Since then most of those businesses have remained closed – a few new outfits tried, but failed, even those that moved to the more high traffic areas didn’t survive.
Interesting to note, none of the bars have closed.
This particular side of town is pretty posh – very nice, well built, old homes surrounding a university and a very large new hospital.
A few weeks ago Goodwill moved into the neighborhood – clearly unheard of for this part of town – and I was told it has become one of the busiest stores in the area.
I went in the other day to have a look see and what I saw was a lot of junk.
Now I know thrifts store generally have a lot of junk, the bigger they are the more junk they have, but this was used, Chinese-made junk – it was the junk of junk, and to my surprise the prices were quite high for second-hand goods: clothes in very sad shape, items you’d expect to pay no more than 25 cents to a dollar at most in a thrift store or at a garage sale, cost $5.00! Kitchen products that were broken were selling for more than their original price; and this is all USED stuff. Products that were new; but someone opened the box, were selling for the prices on the box, not even the sale price which is probably how it was originally purchased.
It’s been a while since I shopped. Gave this up a few years ago when I realized I didn’t need most of what I bought and noticed the quality of the products in the box stores was declining.
Now, I want to take into consideration that this is a well-to-do area, therefore the management probably feels people will pay more for the donated items, but there is a Wal-Mart and a Dollar type store not too far away, so I don’t know what management is thinking, much less filling a store with a lot of rubbish, stuff I would be too embarrassed to donate.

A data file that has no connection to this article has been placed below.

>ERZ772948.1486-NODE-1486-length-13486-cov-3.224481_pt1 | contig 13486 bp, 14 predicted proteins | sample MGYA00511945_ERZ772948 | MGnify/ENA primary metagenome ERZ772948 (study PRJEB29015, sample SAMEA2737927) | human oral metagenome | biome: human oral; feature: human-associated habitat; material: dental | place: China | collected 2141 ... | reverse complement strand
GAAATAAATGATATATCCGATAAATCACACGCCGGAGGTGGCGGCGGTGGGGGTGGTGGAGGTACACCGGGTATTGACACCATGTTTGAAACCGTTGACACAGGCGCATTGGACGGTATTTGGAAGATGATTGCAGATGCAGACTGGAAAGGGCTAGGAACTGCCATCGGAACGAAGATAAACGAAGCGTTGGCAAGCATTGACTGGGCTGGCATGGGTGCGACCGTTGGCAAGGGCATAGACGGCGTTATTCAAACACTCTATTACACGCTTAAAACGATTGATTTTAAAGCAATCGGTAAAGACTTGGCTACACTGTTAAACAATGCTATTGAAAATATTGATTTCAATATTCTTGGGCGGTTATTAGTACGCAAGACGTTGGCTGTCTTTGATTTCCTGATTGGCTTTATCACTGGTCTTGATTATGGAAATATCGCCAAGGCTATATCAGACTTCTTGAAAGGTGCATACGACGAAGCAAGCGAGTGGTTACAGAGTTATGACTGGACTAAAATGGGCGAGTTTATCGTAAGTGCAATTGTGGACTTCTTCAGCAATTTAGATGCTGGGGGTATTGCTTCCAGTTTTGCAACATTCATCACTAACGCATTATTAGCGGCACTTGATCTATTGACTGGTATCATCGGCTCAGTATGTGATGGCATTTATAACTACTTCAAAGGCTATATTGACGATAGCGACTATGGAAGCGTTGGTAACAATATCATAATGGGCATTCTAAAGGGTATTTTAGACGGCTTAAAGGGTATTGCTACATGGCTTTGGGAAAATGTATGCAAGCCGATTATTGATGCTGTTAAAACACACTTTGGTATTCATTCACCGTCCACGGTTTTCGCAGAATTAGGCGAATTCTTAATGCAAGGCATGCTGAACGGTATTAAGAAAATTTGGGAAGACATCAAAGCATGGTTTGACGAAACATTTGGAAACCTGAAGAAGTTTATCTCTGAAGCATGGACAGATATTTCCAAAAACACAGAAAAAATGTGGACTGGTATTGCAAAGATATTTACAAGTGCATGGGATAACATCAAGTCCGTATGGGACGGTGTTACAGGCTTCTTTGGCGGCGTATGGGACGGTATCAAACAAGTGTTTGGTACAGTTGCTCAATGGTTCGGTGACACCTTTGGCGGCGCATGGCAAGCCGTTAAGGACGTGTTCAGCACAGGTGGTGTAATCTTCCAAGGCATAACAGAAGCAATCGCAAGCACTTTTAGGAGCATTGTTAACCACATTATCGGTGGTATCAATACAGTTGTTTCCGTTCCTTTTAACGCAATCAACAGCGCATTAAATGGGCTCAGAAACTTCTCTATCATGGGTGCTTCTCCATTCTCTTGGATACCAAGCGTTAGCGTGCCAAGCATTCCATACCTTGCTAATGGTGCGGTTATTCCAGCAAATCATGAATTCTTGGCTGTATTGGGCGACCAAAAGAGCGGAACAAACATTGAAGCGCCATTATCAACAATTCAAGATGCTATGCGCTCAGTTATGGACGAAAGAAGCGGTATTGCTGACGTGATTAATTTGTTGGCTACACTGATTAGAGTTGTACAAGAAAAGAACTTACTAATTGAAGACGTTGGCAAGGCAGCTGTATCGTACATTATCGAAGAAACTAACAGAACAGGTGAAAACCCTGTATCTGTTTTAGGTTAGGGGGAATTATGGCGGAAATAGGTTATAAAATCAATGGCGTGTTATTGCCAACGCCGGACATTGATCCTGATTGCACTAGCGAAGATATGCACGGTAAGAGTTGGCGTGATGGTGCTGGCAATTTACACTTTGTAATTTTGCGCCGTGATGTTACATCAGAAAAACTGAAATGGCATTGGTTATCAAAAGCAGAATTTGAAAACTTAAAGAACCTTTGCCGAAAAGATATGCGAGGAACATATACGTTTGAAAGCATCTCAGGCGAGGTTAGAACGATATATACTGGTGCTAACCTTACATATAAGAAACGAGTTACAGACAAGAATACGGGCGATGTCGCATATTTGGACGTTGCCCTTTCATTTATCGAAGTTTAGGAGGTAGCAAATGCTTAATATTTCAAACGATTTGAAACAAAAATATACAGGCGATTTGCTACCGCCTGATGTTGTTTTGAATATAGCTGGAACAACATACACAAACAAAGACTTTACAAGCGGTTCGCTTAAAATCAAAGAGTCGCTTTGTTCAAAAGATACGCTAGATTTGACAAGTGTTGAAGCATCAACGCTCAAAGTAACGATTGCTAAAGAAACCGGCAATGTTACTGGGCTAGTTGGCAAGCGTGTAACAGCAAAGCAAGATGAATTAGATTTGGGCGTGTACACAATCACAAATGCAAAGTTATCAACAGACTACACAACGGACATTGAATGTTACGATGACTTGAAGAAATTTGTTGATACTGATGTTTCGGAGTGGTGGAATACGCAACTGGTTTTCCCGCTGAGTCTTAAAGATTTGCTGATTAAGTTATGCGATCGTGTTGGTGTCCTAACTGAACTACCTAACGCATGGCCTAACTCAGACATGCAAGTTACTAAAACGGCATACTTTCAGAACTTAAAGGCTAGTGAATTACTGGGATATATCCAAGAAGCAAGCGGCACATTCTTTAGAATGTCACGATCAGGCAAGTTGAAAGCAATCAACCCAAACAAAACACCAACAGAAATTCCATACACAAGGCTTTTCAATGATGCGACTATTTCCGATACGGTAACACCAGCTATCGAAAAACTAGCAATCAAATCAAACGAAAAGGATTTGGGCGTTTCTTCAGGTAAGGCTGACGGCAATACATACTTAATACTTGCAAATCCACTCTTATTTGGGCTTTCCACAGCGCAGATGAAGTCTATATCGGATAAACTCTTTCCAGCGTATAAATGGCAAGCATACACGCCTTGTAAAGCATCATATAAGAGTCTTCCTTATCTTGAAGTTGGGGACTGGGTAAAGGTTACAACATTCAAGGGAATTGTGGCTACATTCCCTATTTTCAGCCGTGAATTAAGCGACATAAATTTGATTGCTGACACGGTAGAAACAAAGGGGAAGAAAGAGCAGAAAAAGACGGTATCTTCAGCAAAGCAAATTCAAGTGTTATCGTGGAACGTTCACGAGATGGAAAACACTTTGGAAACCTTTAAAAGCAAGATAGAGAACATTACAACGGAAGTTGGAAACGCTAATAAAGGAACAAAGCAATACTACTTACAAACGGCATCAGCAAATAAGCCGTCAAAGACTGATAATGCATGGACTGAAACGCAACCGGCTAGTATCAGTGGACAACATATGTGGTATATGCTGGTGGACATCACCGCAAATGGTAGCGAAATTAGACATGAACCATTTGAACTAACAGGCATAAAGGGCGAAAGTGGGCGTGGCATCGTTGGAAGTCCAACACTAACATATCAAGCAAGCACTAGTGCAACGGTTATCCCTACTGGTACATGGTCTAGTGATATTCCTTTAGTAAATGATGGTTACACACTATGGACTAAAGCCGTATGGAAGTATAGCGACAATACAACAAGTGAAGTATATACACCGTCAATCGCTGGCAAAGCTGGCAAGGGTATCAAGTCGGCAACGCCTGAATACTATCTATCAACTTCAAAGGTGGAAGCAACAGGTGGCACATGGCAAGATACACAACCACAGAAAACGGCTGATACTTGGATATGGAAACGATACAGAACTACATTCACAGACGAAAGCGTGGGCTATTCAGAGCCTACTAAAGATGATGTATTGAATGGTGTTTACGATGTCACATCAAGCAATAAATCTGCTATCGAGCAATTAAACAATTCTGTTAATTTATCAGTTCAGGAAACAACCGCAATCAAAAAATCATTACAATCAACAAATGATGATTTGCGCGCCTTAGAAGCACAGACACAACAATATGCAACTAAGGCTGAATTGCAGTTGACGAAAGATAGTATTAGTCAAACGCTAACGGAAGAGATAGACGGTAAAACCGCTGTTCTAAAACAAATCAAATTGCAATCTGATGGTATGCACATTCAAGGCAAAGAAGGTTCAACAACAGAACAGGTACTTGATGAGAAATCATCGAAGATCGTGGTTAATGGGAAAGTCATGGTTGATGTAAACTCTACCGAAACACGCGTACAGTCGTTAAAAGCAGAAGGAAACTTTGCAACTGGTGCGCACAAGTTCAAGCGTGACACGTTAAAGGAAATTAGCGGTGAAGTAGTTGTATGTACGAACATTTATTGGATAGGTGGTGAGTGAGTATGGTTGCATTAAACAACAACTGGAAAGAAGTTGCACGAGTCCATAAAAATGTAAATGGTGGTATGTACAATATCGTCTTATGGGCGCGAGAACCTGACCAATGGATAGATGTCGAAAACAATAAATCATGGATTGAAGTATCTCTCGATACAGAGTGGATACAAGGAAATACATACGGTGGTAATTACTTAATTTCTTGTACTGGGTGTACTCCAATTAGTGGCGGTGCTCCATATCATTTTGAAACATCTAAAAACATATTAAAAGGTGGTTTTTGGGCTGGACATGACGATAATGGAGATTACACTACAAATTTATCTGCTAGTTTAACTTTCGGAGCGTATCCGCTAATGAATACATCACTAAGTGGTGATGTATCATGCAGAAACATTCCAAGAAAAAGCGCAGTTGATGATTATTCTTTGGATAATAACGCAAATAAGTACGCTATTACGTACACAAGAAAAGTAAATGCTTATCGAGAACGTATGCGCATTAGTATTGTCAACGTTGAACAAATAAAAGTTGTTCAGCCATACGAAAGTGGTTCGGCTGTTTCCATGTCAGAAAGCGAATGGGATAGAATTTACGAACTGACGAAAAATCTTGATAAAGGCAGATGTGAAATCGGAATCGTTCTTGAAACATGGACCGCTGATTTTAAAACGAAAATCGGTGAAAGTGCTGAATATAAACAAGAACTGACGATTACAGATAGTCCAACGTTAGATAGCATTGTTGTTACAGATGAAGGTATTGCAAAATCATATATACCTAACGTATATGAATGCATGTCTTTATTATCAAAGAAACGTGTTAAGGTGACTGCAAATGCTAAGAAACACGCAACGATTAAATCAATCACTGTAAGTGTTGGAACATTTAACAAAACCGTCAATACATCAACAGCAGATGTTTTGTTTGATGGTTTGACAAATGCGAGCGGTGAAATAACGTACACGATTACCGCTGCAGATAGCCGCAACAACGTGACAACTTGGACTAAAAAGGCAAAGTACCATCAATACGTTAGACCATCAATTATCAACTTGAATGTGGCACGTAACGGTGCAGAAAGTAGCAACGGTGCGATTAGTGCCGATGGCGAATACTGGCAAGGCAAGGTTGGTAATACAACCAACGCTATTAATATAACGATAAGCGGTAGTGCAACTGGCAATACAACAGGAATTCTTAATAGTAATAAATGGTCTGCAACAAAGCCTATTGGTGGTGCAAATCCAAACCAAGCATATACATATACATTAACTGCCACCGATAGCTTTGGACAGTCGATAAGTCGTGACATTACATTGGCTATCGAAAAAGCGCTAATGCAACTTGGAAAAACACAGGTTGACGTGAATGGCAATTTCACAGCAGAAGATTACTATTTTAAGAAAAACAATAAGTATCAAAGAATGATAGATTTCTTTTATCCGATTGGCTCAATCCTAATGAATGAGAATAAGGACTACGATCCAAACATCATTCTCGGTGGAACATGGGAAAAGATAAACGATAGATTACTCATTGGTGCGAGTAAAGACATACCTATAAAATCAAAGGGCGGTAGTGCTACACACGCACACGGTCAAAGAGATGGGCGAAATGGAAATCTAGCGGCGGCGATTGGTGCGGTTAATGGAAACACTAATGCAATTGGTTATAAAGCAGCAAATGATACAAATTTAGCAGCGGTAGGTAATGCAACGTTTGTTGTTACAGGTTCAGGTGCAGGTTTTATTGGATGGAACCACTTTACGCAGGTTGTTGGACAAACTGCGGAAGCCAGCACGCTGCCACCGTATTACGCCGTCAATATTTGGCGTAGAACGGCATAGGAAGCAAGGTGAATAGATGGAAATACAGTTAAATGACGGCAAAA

Yet, the place was packed and people were picking through the garbage.
There’s plenty that can be said about all this; quality vs. quantity, addiction to shopping; even when you’re broke, the illusion of a bargain.
I mentioned the store’s opening to a neighbor – he’s a bit of a anarchist; doesn’t drive, rides a bike everywhere, an artist, you know the type, and he said, “I hope it prospers and puts the big stores out of business.”
A fine sentiment and I understand his reasoning, but at what cost?
China has flooded the US market with so much poor-quality junk – products that do not last and will no doubt become a landfill burden in the not-too-distant future after the American People can no longer duct tape them to hold their shape. What then will the American Consumer do when they can no longer afford to replace even the junk of junk?